Dialing In Indie Rock & Emo Guitar Tones

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Getting the perfect tone for indie rock, emo, folk rock & similar genres can be a difficult task. While you might think that’s true of just about any genre, these styles walk a fine line between clean and gritty tones more than any other. It can be quite a bit of a balancing act for them.

In the world of low-gain, edge-of-breakup tone, you need to find stability. For many artists, this means making room for the shimmering, warbled leads while still achieving enough dirt in their rhythms to keep the whole mix sounding full. The art of blending your tones together is as much a contributing factor to how your guitars ultimately sound in the mix as the individual tones themselves.

It’s a lot to keep track of, but breaking it down into smaller pieces and learning how they build on each other is the perfect way to get those indie rock and emo tones you hear on all of your favorite records.

Clean Tones, Then Dirty Tones 

Have you ever noticed that some of the biggest hits in these genres always take a dynamic approach to their song structure? These bands stick to a very particular formula of soft, then loud, then soft again. It’s a classic songwriting and production technique used all the time in music, but these genres usually double down by matching their tones to those same dynamics.

Take “MakeDamnSure” by Taking Back Sunday – one of the band’s biggest hits that found huge mainstream success on the Billboard Hot 100 and Alternative charts. The song starts with little more than a clean guitar part with the notes left to ring out alongside the vocal and a hi hat to keep time.

As the song progresses, more guitars and instrumentation find their way in. Each guitar added gradually builds in overdrive, with the palm-muted rhythms coming in part way through the verse and full distortion in the chorus.

This formula has been iterated thousands of times, but the pairing of tone to dynamic buildup is a core part of most emo and indie rock tone structures. Because of this, it’s great to start with your clean tones whenever possible – get them sounding right first and the dirtier rhythms and leads that come later will be easier to shape.

Focus On The Sum, Not The Individual

As anyone who’s ever multi-tracked guitars can attest – frequency build-up happens quickly. Each guitar you add to the session builds the harmonic content in the mix and distortion/overdrive multiplies the complexity of each layer.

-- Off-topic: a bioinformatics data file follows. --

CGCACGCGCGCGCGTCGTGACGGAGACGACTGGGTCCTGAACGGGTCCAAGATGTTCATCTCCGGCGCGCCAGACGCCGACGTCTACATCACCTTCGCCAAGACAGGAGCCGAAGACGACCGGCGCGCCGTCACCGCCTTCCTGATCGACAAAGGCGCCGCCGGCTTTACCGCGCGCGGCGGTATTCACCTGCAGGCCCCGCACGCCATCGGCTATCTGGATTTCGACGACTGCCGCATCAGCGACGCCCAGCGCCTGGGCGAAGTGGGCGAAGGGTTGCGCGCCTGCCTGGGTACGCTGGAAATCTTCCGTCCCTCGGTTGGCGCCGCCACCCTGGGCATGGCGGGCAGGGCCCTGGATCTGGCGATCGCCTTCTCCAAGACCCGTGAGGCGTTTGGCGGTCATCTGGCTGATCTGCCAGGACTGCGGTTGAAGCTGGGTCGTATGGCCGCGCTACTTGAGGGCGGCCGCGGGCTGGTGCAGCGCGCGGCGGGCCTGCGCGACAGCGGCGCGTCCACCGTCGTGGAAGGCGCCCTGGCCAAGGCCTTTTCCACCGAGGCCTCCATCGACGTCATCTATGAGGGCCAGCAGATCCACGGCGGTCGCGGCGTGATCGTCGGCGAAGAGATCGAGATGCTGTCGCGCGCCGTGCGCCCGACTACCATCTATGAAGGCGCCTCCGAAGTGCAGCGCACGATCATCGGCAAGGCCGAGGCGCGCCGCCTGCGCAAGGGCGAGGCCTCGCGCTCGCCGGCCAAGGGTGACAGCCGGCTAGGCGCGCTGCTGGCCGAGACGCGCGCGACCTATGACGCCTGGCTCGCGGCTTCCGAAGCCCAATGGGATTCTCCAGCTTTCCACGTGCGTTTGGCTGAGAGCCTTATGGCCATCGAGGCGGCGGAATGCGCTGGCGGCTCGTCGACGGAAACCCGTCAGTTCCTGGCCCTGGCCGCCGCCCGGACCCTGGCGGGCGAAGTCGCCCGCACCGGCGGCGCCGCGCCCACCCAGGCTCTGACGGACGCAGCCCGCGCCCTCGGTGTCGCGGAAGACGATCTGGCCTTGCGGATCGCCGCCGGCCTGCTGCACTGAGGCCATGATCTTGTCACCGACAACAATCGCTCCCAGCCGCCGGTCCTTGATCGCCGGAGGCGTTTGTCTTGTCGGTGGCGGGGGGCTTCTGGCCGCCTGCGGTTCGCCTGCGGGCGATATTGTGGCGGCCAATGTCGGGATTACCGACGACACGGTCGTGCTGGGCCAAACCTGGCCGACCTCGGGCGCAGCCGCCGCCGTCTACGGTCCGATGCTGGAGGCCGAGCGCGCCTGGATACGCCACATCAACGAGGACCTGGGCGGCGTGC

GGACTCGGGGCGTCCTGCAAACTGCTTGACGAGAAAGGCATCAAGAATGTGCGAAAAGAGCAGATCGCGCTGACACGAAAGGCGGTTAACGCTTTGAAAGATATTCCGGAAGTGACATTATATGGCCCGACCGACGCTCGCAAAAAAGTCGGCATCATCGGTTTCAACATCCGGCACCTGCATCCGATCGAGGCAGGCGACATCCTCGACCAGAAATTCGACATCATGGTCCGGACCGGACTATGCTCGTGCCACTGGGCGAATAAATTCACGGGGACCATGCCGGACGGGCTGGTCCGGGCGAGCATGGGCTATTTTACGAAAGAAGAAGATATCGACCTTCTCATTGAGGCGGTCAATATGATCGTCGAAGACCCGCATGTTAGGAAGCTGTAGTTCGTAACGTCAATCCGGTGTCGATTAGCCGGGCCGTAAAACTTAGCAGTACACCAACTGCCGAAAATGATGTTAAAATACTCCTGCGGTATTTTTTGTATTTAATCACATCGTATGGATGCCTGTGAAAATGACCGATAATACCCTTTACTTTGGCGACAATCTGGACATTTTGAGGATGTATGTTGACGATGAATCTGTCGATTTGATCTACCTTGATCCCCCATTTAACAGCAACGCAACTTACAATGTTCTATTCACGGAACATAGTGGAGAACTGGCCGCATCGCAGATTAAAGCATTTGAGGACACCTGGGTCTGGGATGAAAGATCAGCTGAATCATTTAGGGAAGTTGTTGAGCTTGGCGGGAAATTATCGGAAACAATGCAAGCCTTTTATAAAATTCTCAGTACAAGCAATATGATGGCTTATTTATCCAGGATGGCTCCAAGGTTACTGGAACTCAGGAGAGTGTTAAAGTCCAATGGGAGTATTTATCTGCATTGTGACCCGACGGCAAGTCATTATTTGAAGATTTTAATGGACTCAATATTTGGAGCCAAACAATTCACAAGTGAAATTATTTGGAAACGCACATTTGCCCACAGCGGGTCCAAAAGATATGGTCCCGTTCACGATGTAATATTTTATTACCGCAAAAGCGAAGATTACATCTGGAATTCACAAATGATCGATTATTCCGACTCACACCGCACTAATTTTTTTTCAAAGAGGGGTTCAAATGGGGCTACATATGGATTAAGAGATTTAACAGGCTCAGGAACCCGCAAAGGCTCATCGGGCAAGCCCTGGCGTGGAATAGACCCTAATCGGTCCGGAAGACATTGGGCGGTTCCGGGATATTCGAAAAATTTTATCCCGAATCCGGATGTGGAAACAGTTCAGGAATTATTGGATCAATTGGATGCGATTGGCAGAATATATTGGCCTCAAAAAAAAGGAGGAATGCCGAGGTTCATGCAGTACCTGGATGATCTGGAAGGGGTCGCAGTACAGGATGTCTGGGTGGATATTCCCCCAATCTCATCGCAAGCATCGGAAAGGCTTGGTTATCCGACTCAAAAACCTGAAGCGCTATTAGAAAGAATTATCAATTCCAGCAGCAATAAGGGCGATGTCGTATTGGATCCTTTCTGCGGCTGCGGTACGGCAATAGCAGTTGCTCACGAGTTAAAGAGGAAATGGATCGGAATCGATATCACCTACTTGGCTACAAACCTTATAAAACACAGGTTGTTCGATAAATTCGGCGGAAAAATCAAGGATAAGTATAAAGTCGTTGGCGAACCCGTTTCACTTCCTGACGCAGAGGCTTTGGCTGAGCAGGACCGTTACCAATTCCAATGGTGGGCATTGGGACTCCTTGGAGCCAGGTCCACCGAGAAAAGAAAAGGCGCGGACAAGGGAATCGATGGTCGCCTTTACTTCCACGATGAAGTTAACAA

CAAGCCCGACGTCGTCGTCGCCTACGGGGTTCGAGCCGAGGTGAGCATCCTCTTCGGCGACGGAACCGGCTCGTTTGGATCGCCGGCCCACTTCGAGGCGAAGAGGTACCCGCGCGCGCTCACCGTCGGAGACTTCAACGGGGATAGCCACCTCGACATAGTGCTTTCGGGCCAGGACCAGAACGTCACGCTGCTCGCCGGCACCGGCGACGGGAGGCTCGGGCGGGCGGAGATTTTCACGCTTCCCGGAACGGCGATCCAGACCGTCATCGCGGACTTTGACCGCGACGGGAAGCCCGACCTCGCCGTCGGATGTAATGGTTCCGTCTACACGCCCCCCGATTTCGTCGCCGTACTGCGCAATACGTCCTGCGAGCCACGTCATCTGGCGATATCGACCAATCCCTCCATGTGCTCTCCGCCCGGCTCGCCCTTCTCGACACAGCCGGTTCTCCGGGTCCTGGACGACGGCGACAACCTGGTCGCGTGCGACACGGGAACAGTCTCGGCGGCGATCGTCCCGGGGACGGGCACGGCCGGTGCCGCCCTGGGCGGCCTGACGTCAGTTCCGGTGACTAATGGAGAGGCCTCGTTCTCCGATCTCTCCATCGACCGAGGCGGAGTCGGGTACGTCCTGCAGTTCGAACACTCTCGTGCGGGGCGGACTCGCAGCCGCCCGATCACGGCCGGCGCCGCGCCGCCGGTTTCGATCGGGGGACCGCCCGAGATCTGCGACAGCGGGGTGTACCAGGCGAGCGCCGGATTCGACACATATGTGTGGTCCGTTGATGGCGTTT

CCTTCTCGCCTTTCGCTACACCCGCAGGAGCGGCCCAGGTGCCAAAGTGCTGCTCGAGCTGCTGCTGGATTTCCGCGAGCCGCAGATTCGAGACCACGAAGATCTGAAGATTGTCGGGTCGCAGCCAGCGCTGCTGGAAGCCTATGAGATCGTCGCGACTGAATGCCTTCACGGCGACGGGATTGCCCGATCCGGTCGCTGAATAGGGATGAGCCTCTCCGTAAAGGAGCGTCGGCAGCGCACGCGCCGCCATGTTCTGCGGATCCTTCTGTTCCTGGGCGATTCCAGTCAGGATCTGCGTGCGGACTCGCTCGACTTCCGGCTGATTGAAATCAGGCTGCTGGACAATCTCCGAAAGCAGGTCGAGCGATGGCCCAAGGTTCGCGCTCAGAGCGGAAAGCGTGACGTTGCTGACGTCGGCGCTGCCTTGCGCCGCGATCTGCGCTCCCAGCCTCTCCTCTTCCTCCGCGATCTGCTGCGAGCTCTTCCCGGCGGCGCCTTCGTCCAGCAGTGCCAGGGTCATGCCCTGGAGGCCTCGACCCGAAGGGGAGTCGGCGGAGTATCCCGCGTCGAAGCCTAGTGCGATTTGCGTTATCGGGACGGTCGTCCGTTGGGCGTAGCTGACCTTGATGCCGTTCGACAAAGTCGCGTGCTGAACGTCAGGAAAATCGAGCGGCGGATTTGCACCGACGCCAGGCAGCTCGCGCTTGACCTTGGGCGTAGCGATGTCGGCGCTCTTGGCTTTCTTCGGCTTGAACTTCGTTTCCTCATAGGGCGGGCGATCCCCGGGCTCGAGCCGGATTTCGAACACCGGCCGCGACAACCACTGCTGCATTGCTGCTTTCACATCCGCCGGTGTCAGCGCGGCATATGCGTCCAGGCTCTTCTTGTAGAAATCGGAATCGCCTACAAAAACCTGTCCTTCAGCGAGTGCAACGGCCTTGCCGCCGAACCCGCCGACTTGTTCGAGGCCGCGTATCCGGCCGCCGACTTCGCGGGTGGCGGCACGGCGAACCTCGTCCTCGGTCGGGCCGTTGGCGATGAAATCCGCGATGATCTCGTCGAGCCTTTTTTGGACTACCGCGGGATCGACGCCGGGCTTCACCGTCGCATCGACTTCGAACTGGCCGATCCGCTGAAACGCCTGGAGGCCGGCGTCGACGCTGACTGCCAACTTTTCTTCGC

With indie rock and emo, you’re often not going to have a lot of either effect on any individual track. Most of the time, you won’t have much more than the natural breakup of your amp as the gain is pushed a bit harder. But what you’ll find is that even minimal amounts of low-gain distortion will stack to a fully driven sound.

Just check out this example using Toneforge Ben Bruce from Jude Limus:

See how the multiple rhythm layers stack to create a much more distorted sound than any individual track? This is the mindset you need to have when dialing in each track’s tone. Record and mix with your focus on the sum of all your guitar parts rather than the separate performances and it’s easy to achieve a professional sounding mix. 

Amp & Pedal Settings 

The settings you choose to use as you dial in your tone are going to vary, but there are a few starting points that can help you achieve your goal faster.

For clean guitar parts, you’ll want to keep your EQ relatively flat, and may even want to boost the low-end a bit for parts that play without a bass track reinforcing them. Many engineers will take this approach right on the amp and adjust for the extra bass with EQ or filtering in-the-box while mixing. 

Other than that, low gain & effects are really the two major components of your clean tone. For a present, upfront tone, there’s little more that you need than your amp and possibly some compression. The effects really start to come into play as you move more toward a clean layer stacked with your rhythm parts…

Use modulation effects like chorus and phase to create movement in your tone and time-based effects like reverb and delay for depth. As your guitar mix starts to fill out, these effects can make for awesome layers.

For heavier tones, try to stay away from all-out distortion and focus more on overdrive. Many guitars in these genres benefit from a thinner, buzzier style tone instead of the big headroom tube distortion you’ll find in rock and metal. To get there, you just need to drop the gain and start pushing the Master Output instead.

It’s that easy!

Seeking The Ultimate Guitar Tone?

While indie rock & emo guitar tones aren’t rocket science, they’re just one of many styles you should be able to achieve in the studio. Each sound requires a specific approach, both on the amp and in the mix.

If you’re looking to expand your tonal options and master guitar tone once and for all, our eBook, The Ultimate Tone Bible, can help you get there. It includes over 50 pages of guidance for everything from string and pick selection to impulse response usage.

Get your copy now!

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